In contrast to the state of the field 10 years ago, the understanding of disease pathogenesis and the treatment goals for patients with psoriasis have changed enormously. A 75% improvement in the Psoriasis Area and Severity Index (PASI 75) is no longer the desirable treatment goal for dermatologists or for disease-experienced patients with plaque-type psoriasis. Physicians and patients now demand a PASI 90 or even a PASI 100. Identification of interleukin (IL)–17 and IL-23 as key mediators in the pathogenesis of psoriasis and the development of new biologics that target these pathways are major steps toward disease control.1 By targeting cytokines, a clear or almost clear disease status became an achievable goal in a substantial number of patients. The molecular and cellular mechanisms that underlie disease milestones in psoriasis treatment have not yet been fully elucidated, and we remain far from a permanent cure. In particular, we are missing the biomarkers and molecular indicators of forthcoming psoriasis flares in patients who show no or minimal disease activity. This is critical information for identifying the appropriate point in time to discontinue a systemic medication in an individual who has achieved disease control.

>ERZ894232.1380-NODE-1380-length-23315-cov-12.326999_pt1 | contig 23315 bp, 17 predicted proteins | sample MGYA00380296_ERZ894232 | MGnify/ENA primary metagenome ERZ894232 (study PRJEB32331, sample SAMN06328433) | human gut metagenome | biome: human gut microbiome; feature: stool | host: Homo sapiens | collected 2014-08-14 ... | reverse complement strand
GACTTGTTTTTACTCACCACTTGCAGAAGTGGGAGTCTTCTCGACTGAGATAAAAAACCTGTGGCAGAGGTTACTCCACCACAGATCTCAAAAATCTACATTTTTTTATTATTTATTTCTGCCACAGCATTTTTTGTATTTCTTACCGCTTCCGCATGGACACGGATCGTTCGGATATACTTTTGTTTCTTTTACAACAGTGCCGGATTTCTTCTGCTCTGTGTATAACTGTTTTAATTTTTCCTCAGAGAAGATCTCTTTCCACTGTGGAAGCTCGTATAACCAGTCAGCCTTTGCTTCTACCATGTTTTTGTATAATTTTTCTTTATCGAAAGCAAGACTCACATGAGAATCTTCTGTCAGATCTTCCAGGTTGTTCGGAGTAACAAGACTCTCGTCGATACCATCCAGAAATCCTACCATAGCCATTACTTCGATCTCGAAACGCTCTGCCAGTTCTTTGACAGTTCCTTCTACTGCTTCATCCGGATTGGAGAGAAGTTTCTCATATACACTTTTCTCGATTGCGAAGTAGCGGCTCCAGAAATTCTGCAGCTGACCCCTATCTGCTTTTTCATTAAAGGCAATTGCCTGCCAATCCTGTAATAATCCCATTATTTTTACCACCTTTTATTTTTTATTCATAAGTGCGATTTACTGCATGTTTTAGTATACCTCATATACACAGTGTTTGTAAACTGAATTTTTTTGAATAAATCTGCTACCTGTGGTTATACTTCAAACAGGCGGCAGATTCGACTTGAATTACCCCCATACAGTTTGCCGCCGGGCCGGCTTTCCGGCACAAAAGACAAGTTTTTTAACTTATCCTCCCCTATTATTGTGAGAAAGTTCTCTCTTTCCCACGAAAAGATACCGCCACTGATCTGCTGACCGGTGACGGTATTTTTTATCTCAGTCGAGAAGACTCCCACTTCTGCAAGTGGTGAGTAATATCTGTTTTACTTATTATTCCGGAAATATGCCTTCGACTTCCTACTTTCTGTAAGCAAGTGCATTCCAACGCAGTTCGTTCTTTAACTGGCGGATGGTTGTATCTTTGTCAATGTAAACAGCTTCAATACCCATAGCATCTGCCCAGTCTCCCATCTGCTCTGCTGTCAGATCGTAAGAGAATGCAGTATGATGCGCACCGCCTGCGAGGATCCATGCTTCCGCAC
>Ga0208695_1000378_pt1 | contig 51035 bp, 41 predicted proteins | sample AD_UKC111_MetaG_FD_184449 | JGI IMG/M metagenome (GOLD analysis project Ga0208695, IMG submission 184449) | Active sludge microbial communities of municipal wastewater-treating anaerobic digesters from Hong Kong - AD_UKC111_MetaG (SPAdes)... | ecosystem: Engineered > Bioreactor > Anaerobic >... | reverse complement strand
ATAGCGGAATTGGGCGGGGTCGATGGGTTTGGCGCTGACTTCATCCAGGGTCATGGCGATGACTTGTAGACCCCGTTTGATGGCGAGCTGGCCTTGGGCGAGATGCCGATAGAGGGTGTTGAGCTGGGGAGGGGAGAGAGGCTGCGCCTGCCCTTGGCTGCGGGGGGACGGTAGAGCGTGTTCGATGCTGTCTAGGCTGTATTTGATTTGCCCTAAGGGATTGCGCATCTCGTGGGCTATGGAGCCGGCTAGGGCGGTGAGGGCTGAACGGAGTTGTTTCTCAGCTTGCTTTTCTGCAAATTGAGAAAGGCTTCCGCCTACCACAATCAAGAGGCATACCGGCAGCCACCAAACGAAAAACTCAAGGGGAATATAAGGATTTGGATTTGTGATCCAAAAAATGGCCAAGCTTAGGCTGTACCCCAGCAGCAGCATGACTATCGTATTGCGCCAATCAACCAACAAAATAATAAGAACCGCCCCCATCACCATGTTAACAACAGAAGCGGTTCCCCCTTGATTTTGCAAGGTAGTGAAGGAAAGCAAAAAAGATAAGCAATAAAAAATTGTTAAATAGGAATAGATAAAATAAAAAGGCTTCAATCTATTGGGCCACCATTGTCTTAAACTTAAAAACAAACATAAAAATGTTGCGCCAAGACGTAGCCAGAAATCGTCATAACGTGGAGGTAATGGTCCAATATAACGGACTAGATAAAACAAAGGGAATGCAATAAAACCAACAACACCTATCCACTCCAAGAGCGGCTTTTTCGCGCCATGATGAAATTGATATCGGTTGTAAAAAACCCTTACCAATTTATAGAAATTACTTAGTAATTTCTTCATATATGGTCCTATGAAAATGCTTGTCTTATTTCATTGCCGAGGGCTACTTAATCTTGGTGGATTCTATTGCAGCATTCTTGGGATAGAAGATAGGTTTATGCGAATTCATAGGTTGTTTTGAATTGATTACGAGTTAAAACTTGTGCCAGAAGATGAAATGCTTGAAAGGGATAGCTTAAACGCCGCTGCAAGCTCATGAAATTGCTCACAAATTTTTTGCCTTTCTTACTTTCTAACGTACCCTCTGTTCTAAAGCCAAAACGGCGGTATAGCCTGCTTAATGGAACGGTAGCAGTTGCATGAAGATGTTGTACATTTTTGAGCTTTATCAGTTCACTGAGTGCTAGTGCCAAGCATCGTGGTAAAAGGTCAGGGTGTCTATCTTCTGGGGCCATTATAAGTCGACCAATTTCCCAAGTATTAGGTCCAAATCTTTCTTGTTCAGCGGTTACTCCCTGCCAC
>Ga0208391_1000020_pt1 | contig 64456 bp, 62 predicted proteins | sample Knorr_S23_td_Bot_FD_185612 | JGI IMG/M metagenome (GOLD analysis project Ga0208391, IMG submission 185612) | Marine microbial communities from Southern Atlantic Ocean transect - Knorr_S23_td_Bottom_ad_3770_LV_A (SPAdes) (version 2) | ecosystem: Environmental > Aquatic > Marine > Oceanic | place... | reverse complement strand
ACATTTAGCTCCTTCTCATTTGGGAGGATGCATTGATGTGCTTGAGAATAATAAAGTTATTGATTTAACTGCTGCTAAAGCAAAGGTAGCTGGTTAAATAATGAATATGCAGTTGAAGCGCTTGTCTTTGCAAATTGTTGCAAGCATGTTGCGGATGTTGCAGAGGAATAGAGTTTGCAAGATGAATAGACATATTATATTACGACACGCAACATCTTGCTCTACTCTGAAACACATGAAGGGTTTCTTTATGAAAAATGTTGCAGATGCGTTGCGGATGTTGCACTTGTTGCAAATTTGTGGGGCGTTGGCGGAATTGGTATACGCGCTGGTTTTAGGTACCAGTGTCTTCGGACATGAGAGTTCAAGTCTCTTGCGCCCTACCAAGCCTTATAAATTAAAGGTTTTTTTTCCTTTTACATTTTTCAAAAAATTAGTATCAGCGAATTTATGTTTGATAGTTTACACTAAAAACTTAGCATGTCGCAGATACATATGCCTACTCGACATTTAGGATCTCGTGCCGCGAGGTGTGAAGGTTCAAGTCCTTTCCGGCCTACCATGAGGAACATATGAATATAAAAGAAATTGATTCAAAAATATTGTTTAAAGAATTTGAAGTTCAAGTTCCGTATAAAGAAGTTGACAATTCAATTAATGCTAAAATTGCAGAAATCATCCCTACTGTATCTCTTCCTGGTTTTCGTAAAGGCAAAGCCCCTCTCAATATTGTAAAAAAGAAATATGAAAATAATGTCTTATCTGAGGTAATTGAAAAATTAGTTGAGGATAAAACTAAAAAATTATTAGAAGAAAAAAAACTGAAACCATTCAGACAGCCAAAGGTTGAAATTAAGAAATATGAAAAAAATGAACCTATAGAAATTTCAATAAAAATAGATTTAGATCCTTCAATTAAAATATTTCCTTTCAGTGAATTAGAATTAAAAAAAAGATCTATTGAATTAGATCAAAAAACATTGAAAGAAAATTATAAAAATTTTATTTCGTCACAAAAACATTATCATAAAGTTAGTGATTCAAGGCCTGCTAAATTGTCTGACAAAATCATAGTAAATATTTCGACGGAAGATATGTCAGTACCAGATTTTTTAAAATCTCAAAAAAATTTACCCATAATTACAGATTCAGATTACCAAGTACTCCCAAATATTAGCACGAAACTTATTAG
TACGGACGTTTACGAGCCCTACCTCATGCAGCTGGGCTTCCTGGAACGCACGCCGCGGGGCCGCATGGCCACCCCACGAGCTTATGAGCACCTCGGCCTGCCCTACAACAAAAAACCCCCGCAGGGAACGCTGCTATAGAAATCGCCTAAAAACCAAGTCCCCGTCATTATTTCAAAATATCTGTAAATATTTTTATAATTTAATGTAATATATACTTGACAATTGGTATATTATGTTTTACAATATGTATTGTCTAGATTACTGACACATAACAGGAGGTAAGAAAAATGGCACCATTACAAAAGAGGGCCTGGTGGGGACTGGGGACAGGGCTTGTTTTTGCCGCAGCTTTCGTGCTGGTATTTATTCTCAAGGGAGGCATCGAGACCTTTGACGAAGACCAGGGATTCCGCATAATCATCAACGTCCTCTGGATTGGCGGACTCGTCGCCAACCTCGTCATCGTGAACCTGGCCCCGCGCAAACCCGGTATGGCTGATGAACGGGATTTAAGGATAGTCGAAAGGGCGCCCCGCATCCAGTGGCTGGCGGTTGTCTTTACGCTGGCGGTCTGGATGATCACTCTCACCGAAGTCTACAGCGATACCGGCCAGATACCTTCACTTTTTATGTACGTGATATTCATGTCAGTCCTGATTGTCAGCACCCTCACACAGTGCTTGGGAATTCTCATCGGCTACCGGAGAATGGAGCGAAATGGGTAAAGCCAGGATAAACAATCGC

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Ghoreschi K. Targeting Immune Checkpoints and Cytokines to Protect From Psoriasis Relapse. JAMA Dermatol. Published online October 13, 2021. doi:10.1001/jamadermatol.2021.3491
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